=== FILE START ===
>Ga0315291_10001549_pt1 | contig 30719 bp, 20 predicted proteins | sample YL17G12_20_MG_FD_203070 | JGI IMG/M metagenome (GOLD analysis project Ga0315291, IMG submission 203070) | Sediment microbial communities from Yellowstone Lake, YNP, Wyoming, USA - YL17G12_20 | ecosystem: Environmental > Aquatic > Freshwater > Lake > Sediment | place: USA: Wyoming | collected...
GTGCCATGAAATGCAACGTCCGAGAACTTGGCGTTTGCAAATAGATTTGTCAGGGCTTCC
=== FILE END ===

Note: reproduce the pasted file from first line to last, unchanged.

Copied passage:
>Ga0315291_10001549_pt1 | contig 30719 bp, 20 predicted proteins | sample YL17G12_20_MG_FD_203070 | JGI IMG/M metagenome (GOLD analysis project Ga0315291, IMG submission 203070) | Sediment microbial communities from Yellowstone Lake, YNP, Wyoming, USA - YL17G12_20 | ecosystem: Environmental > Aquatic > Freshwater > Lake > Sediment | place: USA: Wyoming | collected...
GTGCCATGAAATGCAACGTCCGAGAACTTGGCGTTTGCAAATAGATTTGTCAGGGCTTCC